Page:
Numerous studies have shown that interest rate restrictions can reduce the availability of credit by up to 20% and, naturally, result in a shift of resources away from compromised credit as credit choices shrink and competition for credit becomes available. the market is shrinking. This is because basic business models lead to sound loans.
If a lender has to charge an APR of 25% to make small consumer loans securely and profitably to borrowers with inferior credit histories, and state law says they can only charge an APR of 21%, it is unlikely that he will grant this loan. Frankly, he shouldn’t if he wants to avoid being criticized by his regulator. This is a basic reality that supporters of usury laws ignore. The option of forcing lenders to provide loans to consumers with lower credit scores that cannot be made in a secure or cost-effective manner is not always feasible. The lender may be required to simply walk away from the table.
In addition, small loans often needed by borrowers of lesser means are subject to economies of scale that often increase the APR – the rate that must be disclosed. The APR is not the interest rate. But it is the APR that must be disclosed. For example, since an APR by law must include all fee charged in addition to the interest rate, a six-month loan of $ 500 at 10% interest rate produces an APR of 44% if an administrative and processing fee of only $ 50 is charged. A loan of $ 50,000 with the same terms would have an APR of 10.4%.
We know that high interest rates are a burden on low income borrowers with poorer credit histories. If Congress wants to subsidize borrowers, it must do so directly. Distorting and confusing credit models and lending markets is not the way to foster a stable economy. No less authoritative than the Federal Reserve Bank of Chicago has declared that “[u]Insurance laws can only be successful in keeping interest rates below market levels at the cost of reducing the supply of credit to borrowers.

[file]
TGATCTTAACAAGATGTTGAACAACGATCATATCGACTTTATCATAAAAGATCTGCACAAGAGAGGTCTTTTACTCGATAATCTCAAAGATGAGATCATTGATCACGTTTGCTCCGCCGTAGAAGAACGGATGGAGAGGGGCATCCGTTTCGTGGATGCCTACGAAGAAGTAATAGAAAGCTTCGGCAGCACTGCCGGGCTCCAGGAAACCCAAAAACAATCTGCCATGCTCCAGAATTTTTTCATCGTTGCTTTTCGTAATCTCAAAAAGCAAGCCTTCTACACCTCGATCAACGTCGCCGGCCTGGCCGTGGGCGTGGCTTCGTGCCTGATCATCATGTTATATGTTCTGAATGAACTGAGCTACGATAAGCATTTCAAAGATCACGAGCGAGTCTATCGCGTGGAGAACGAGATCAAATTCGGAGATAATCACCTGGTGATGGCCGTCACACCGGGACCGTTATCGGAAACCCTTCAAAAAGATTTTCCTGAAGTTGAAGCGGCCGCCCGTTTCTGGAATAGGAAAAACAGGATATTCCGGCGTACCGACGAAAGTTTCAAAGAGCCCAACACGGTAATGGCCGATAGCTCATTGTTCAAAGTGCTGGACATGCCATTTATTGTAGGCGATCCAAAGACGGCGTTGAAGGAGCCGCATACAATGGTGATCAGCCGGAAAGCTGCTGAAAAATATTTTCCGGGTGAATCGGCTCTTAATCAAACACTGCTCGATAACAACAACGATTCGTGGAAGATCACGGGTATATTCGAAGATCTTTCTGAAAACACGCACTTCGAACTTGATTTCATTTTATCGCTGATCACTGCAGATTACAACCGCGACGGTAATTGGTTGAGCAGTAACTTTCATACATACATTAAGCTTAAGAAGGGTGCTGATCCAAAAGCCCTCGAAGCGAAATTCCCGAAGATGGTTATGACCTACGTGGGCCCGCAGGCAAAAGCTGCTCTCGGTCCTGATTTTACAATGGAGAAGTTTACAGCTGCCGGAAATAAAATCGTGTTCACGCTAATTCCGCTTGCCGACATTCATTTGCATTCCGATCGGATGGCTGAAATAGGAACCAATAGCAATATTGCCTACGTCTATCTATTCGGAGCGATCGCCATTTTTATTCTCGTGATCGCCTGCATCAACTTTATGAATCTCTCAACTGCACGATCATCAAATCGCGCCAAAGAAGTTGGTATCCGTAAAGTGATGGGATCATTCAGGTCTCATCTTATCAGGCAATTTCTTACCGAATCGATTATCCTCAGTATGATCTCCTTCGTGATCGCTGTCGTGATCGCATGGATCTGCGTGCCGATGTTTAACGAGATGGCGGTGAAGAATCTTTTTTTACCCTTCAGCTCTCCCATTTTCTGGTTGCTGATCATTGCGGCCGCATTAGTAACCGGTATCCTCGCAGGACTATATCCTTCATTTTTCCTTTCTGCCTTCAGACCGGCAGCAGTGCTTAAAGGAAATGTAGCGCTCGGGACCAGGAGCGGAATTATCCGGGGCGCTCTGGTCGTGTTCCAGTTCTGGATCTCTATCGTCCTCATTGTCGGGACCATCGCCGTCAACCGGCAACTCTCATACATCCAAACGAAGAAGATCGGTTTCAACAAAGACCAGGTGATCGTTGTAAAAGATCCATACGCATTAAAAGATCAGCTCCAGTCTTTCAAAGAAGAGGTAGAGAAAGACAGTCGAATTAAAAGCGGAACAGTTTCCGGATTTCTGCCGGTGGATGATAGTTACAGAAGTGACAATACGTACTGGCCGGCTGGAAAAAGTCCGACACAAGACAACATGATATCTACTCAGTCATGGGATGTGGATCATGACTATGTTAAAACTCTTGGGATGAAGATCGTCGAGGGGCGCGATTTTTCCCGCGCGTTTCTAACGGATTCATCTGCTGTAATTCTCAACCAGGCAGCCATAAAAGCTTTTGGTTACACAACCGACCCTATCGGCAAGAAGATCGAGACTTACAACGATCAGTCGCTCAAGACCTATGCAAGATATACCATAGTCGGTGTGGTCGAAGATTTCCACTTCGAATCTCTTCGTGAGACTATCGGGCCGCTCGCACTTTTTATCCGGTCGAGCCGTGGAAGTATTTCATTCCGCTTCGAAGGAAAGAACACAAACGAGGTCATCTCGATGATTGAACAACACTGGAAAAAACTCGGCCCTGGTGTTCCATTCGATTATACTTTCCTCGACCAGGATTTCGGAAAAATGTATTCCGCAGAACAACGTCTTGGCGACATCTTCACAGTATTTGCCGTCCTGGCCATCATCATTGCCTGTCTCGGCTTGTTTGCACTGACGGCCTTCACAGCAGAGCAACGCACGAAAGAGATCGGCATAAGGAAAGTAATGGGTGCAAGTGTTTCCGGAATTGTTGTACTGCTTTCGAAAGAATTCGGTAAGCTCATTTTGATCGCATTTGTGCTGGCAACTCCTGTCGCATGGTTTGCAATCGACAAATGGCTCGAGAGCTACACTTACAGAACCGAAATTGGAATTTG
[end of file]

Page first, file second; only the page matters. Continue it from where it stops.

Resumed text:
We live in a world where cyberspace has erased borders and borders, and where 90% of consumers are online and thus benefit from a greater choice of financial products and services. A Colorado consumer can access credit anywhere in the country and possibly the world based solely on the amount of time they spend on it, the nature of their credit needs, and their credit history. Laws embedded in state borders are becoming less relevant every day.
There are many good ways to manage the availability of credit, including public / private efforts to increase consumers’ financial literacy and availability of credit. We must avoid simplistic and clunky tools that increase the chances that people will seek illegitimate sources of credit on life-threatening terms.
Thomas P. Vartanian is the author of “200 Years of American Financial Panic: Crashes, Recessions, Depressions, and the Technology That Will Change Everything”. Previously, he was a senior banking regulator in two federal agencies, a private practitioner for four decades, and an academic. He was an expert witness in the recent Colorado cases mentioned in the article.